NEWS RELEASE: Historic Huguenot Street to Honor Esopus Munsee at Spring Fundraiser Featuring Representation of Stockbridge-Munsee Mohican Nation and Exhibition of 1677 Esopus Munsee Land Agreement

Illustration by Josephine Bloodgood

Illustration by Josephine Bloodgood

NEW PALTZ, NY (April 14, 2017) – Historic Huguenot Street is pleased to announce that on Saturday, April 29, between 5–7PM, it will honor the Esopus Munsee at its inaugural Spring Celebration. The event commemorates the 340th anniversary of the signing of the 1677 land agreement between the Esopus Munsee and the Huguenot refugees who established the New Paltz Patent. 

To honor the Esopus Munsee as the original residents of the land, the Museum has invited representation from Stockbridge-Munsee Mohican Nation. Ms. Bonney Hartley, Stockbridge-Munsee Tribal Historic Preservation Officer, will speak at the event. Today, Munsee people continue to thrive as several federally-recognized Indian Nations in Oklahoma, Wisconsin, and in Canada. Historic Huguenot Street looks forward to a continuing partnership with Stockbridge-Munsee Mohican Nation to more fully integrate the story of the first people of the Hudson Valley into its future tours and programming.

In further recognition of this momentous year, Historic Huguenot Street will display the original 1677 manuscript carrying the marks of the five Esopus signers, their twenty-three Sachem witnesses, along with the signatures of the twelve Huguenot patentees and their sixteen witnesses, as well as Sir Edmund Andros, Governor of New York. The accompanying exhibition will showcase Esopus Munsee artifacts found during the Museum’s decades-long archaeological study conducted in partnership with the State University of New York College at New Paltz, and led by Anthropologist Dr. Joseph Diamond.

Guests will be treated to an exclusive preview of an authentically-constructed replica wigwam currently being built on site with locally sourced materials. Barry Keegan, Munsee Native American crafts expert and museum consultant, will be on hand to talk about its construction, and to utilize the wigwam—along with his replicas of bows, arrows, axes, dugout canoes, fire-making tools, and pottery—to recreate Esopus Munsee culture and life as it would have existed in the region at the time of the Agreement. Mr. Keegan is the former Supervisor of Native American Programs at the New York State Historical Association and Farmer’s Museum in Cooperstown, NY. He has built more than 80 replica wigwams and longhouses for cultural organizations throughout the country, as well as served as a consultant to the History Channel, among other clients. Historic Huguenot Street’s wigwam will serve as a semi-permanent representation and commemoration of the Esopus Munsee presence in the New Paltz area.

“The Event Chairs, Sponsors, and Board of Historic Huguenot Street, are proud to host this year’s extraordinary event,” says Board Chair Mary Etta Schneider. “We have enhanced our tours to better incorporate Esopus Munsee history and culture, and will continually augment our programming with both existing and ongoing findings from the archaeology excavations conducted on site.”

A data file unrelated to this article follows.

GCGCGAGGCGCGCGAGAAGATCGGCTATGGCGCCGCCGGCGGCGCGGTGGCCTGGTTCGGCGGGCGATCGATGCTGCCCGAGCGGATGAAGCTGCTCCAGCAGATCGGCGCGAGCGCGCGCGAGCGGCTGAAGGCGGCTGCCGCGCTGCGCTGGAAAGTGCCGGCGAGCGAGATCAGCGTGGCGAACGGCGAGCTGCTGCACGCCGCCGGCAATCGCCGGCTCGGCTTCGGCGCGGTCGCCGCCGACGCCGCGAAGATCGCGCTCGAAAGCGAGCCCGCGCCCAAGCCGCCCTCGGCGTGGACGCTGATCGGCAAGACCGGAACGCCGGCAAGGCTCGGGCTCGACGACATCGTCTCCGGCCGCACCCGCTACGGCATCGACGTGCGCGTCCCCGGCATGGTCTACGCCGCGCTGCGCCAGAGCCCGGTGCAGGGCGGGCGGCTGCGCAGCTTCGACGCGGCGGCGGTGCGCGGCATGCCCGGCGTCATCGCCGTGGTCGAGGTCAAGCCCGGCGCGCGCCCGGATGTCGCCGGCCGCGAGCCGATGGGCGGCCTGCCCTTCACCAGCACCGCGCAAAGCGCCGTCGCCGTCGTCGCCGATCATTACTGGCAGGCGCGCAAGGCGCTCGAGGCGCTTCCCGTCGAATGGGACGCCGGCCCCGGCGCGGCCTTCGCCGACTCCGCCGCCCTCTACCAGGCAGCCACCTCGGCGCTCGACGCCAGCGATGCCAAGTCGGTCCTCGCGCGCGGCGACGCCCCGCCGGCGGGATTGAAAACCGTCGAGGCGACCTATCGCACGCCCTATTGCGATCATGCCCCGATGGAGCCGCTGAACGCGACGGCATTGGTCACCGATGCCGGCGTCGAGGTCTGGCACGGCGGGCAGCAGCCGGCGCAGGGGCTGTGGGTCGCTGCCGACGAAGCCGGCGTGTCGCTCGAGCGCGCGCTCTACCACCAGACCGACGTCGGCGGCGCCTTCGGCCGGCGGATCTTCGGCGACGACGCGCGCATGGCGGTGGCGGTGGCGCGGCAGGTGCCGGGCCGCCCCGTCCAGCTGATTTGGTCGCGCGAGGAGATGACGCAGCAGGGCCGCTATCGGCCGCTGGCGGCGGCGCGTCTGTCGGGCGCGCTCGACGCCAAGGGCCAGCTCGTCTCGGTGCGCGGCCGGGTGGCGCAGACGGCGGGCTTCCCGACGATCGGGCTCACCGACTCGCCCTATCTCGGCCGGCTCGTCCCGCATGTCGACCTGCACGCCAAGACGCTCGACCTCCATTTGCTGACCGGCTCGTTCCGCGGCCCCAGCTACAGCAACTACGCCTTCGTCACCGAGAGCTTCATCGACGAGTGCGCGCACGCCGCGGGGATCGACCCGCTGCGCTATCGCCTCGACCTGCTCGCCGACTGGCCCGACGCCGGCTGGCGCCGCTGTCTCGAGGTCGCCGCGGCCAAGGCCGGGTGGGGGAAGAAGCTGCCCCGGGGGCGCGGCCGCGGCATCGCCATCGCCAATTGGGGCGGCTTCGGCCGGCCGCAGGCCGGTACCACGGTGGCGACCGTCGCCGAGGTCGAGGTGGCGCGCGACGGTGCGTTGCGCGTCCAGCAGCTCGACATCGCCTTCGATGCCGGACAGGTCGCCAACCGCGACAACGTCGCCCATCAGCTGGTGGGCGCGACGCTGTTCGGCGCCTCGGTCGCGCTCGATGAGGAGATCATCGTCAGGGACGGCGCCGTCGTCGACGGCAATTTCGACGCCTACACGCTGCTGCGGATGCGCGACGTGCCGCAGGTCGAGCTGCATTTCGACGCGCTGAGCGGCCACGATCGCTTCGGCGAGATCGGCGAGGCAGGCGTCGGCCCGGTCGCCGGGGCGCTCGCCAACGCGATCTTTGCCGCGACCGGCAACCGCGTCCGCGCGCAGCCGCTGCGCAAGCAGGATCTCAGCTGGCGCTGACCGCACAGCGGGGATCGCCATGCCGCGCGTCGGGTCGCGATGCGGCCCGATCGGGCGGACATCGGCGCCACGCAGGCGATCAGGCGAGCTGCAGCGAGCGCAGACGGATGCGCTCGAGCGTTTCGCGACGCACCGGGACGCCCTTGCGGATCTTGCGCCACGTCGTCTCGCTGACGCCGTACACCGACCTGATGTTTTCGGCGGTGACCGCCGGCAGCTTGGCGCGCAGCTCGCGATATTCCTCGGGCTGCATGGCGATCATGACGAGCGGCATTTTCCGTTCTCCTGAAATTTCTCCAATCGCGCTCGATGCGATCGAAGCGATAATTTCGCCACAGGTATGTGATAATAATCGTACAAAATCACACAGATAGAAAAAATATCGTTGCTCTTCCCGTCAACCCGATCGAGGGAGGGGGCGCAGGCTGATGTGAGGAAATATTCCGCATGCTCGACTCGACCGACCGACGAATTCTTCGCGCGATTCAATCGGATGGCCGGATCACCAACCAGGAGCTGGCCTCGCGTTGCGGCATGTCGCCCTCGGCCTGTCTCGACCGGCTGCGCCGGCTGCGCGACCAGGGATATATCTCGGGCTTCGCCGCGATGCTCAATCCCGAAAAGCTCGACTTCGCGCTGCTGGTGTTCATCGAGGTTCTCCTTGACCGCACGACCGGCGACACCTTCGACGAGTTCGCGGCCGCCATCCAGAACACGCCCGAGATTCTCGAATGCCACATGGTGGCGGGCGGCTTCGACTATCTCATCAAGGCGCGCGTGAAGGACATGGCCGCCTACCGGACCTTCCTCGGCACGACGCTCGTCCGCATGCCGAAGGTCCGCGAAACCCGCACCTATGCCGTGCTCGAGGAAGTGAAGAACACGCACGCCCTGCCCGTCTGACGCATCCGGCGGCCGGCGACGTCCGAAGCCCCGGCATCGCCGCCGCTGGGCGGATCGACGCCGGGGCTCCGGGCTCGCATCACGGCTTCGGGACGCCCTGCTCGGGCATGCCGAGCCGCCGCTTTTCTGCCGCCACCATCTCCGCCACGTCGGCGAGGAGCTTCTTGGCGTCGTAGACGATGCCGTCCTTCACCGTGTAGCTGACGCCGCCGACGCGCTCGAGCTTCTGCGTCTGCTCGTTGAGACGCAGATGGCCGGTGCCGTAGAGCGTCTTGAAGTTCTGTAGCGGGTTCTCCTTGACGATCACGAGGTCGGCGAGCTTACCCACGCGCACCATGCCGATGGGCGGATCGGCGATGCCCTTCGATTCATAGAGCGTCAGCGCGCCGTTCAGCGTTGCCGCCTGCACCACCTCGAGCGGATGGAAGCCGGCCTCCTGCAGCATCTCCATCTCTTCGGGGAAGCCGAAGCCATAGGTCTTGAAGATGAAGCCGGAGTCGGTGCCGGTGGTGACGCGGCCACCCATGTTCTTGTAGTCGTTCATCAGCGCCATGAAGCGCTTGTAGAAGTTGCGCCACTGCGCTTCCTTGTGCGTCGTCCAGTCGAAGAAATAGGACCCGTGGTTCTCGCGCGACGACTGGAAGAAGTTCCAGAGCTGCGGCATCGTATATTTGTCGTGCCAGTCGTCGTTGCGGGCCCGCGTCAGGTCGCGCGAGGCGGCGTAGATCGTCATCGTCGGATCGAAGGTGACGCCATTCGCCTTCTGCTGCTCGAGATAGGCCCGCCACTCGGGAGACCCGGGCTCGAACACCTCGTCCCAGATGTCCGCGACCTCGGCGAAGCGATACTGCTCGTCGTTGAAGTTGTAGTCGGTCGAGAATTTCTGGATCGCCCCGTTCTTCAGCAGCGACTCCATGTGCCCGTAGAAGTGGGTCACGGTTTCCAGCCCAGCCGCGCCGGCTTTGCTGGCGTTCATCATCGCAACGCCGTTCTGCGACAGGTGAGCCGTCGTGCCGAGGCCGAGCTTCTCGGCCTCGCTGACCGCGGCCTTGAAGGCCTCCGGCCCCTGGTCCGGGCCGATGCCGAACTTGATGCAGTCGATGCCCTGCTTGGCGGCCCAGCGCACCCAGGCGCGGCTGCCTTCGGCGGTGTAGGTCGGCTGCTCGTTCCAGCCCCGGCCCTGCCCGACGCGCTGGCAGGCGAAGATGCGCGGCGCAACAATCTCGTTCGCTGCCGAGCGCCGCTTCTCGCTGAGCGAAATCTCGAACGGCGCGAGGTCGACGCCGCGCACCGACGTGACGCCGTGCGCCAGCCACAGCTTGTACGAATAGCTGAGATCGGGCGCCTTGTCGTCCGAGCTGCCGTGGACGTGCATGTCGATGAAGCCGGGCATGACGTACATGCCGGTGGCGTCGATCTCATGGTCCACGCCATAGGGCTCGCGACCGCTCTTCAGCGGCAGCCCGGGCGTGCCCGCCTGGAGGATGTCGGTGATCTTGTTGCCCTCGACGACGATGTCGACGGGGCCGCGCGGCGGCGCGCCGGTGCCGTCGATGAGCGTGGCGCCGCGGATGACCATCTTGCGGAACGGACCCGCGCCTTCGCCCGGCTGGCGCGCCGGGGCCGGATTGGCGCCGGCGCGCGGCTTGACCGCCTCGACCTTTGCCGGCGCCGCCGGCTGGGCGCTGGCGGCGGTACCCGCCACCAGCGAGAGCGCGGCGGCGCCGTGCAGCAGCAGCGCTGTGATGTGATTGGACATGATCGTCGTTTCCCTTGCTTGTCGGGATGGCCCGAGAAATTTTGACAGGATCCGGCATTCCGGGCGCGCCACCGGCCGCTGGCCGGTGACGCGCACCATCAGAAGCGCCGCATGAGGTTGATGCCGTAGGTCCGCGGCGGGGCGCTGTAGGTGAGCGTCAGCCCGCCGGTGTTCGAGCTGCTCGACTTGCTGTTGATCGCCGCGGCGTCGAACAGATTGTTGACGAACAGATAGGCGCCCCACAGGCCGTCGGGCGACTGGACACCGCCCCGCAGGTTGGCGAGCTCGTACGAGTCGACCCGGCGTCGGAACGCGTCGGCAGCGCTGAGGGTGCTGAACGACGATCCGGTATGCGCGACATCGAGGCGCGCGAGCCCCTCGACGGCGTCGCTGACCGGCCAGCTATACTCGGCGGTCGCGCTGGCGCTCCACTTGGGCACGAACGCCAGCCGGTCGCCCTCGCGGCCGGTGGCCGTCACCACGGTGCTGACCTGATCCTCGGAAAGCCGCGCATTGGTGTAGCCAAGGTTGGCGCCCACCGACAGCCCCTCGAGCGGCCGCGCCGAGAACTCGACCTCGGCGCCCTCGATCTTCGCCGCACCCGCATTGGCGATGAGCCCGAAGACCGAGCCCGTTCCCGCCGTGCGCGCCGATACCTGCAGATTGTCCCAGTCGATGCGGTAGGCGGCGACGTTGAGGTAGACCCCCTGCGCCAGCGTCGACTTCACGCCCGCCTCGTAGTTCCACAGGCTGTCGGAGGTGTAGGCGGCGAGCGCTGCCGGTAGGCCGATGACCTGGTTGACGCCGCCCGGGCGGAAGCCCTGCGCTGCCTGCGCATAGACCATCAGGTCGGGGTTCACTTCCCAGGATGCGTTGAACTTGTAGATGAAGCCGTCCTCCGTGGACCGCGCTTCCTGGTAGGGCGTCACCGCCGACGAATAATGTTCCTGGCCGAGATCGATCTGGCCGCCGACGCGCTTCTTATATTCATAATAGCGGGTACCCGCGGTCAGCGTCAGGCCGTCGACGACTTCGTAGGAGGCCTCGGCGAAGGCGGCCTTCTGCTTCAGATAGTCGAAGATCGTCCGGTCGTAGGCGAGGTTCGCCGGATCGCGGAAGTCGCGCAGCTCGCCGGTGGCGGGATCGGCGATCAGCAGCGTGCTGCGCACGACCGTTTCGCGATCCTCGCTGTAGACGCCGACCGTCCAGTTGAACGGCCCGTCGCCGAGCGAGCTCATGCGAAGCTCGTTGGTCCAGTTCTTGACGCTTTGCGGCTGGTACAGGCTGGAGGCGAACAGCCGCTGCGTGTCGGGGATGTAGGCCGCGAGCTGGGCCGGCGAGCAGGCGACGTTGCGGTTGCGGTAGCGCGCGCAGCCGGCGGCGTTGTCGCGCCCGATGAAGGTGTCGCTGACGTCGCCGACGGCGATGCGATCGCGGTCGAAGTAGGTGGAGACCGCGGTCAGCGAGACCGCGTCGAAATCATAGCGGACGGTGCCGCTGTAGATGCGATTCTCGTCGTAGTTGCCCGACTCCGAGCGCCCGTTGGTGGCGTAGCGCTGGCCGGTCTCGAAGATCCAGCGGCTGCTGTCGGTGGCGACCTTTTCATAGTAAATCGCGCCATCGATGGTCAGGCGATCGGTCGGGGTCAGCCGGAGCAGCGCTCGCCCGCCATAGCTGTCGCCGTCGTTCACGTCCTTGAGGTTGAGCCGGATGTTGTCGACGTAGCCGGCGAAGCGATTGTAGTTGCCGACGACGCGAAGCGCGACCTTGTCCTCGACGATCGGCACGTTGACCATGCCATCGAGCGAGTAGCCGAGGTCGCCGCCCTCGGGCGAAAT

In addition to its focus on celebrating local Esopus Munsee heritage and culture, the Spring Celebration will also serve as an introduction to Historic Huguenot Street’s new Executive Director, Marybeth De Filippis.

“How fortuitous for me to join Historic Huguenot Street during this extremely significant anniversary year, and exactly at the time of this important celebration,” said Ms. De Filippis. “I so look forward to working with Ms. Hartley, and the team and Board at the Museum, to more fully develop and share the story we tell here about the Esopus Munsees—the original residents of our beautiful area.”

Hors d’oeuvres, catered by Main Course, as well as wine and other beverages will be served. Those interested in attending or sponsoring this inaugural reception, or supporting the Museum’s continued preservation and programming efforts, may register at or donate at

Funding for the wigwam and its related educational programming was generously provided by the Vernon D. and Florence E. Roosa Family Foundation Memorial Fund of the Hartford Foundation for Public Giving, and by the Hudson River Valley National Heritage Area.

Historic Huguenot Street is also very grateful to Event Chairs Marianne Murray and Richard Rowley, Mary Etta Schneider, and an Anonymous Donor; Event Co-Chair Stephen P. Lumb, Event Vice Chair Drs. Thomas and Corinne Nyquist; Committee Sponsors Dr. Donald P. Christian and Sandra K. Christian, G. Angela Henry, Dr. James and Linda Merrell, Vals Osbourne and José Moreno-Lacalle; and our Organizational Sponsors Alfandre Architecture, Marshall & Sterling Insurance, Professional Computer Associates (PCA), and Woodland Pond at New Paltz.

A National Historic Landmark District, Historic Huguenot Street is a 501(c)3 non-profit that encompasses 30 buildings across 10 acres that was the heart of the original 1678 New Paltz settlement, including seven stone houses that date to the early eighteenth century.  It was founded in 1894 as the Huguenot Patriotic, Historical, and Monumental Society to preserve the nationally acclaimed collection of stone houses. Since then, Historic Huguenot Street has grown into an innovative museum, chartered as an educational corporation by the University of the State of New York, that is dedicated to protecting our historic buildings, conserving an important collection of artifacts and manuscripts, and promoting the stories of the Huguenot Street families, from the sixteenth century to today. 


Kaitlin Gallucci
Director of Marketing & Communications
(845) 255-1660